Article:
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 The Theatreguide.London Review

Wyndham's Theatre     Autumn 2005

If this fragile little comedy were any thinner it would blow away. As it is, it has just enough substance to provide eighty minutes in the company of three very personable actors.

Written in French by Gerald Sibleyras and translated by Tom Stoppard (more on him later), the play shows three First World War veterans whiling away their lives in an Old Soldiers' Home in 1959.

Predictably, they are contrasting types - the sensible one, the glum and haughty one and the amiable one whose head wounds keep sending him off into brief faints.

Over a period of weeks, they meet on the lawn to complain about the nuns, reminisce about women, look at the scenery.

There's a lot of gentle laughter, much of it generated by their turning a planned excursion off the hospital grounds into a complicated military operation, and some gentle pathos arising from our growing awareness that each of them, in different ways, is not up to living outside this protected environment.

But mostly there are Richard Griffiths, John Hurt and Ken Stott, each of them someone you would happily pay just to sit in the company of, each of them playing their roles with the absolute mastery that makes it all seem effortless and real.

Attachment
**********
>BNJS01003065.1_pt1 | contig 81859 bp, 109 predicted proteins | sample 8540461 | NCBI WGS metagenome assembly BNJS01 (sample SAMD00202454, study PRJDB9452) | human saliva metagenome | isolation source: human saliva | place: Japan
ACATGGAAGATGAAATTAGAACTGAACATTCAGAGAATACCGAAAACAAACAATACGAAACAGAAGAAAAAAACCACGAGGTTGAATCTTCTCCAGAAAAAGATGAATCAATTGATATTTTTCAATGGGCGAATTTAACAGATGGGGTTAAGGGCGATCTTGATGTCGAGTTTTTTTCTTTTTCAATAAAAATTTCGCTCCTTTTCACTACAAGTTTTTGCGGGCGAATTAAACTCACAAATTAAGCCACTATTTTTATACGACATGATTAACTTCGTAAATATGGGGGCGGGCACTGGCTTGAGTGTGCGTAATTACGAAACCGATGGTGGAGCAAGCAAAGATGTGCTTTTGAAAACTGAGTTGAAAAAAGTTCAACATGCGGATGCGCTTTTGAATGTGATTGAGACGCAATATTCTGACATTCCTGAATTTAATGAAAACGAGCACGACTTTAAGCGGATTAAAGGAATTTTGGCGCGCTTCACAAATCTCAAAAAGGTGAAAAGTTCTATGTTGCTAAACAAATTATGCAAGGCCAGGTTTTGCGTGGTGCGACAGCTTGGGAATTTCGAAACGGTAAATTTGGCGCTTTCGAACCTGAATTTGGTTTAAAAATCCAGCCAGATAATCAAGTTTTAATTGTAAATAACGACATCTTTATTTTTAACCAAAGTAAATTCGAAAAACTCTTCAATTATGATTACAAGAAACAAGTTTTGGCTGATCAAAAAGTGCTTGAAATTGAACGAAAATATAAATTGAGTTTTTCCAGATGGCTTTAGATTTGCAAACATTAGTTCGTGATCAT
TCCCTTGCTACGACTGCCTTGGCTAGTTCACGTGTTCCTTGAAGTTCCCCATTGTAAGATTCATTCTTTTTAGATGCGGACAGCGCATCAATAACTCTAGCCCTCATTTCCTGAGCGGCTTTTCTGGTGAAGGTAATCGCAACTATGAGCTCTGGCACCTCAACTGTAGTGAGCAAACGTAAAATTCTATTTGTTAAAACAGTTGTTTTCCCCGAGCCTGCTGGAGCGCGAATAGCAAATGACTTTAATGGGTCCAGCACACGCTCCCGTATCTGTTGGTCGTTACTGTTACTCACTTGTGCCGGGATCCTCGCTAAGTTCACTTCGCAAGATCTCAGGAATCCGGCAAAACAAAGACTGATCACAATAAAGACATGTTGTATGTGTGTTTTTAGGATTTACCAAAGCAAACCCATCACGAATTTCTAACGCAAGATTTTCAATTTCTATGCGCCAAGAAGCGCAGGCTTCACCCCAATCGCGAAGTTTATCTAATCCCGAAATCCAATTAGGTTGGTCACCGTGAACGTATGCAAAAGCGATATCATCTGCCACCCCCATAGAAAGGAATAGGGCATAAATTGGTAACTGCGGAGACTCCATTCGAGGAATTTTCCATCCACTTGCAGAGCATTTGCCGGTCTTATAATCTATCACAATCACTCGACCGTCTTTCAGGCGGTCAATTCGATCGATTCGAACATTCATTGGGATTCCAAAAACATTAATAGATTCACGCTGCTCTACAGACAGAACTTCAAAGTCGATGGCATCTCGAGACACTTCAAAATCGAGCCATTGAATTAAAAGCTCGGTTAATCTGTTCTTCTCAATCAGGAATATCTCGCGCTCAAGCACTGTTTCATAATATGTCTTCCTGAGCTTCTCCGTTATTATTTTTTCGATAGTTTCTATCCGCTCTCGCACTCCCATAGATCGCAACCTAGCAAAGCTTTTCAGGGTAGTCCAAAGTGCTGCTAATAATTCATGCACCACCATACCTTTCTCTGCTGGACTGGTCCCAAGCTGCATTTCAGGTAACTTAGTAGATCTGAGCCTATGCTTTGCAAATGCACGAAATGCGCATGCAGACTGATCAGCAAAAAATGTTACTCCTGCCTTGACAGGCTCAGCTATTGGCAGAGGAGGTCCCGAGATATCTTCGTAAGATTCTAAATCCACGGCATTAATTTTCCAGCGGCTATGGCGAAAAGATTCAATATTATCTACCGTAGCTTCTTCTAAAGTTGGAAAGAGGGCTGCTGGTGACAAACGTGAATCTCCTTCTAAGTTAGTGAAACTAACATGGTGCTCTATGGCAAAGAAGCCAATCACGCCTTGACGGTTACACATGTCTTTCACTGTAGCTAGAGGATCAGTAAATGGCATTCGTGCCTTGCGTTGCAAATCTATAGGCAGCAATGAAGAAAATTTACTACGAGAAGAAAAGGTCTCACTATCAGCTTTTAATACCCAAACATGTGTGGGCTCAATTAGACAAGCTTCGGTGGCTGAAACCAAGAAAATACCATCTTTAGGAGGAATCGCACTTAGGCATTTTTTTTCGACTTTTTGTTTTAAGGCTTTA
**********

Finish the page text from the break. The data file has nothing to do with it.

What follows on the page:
Griffiths is the jolly, reasonable one repeatedly caught up short by reminders of his friends' eccentricities. Hurt gets some of the first laughs as the grumpy one, and then slowly exposes the mental and emotional fragility beneath that mask. A

nd Stott, who stole all the reviews in a similar role in the original cast of Art, is the somewhat patronised weak one capable of surprising (because understated) drollery.

The play wears its debts and influences - to Reza's Art and David Storey's Home among others - lightly and openly, and makes no claims to be more than it is.

Tom Stoppard translates unobtrusively, with only the occasional line the statue of a dog plays a featured role, and when Richard Griffiths' character decides his buddies have gone mad, he says 'You're all barking, except the dog.' - betraying his touch. Thea Sharrock directs with exactly the gentleness required.

Gerald Berkowitz

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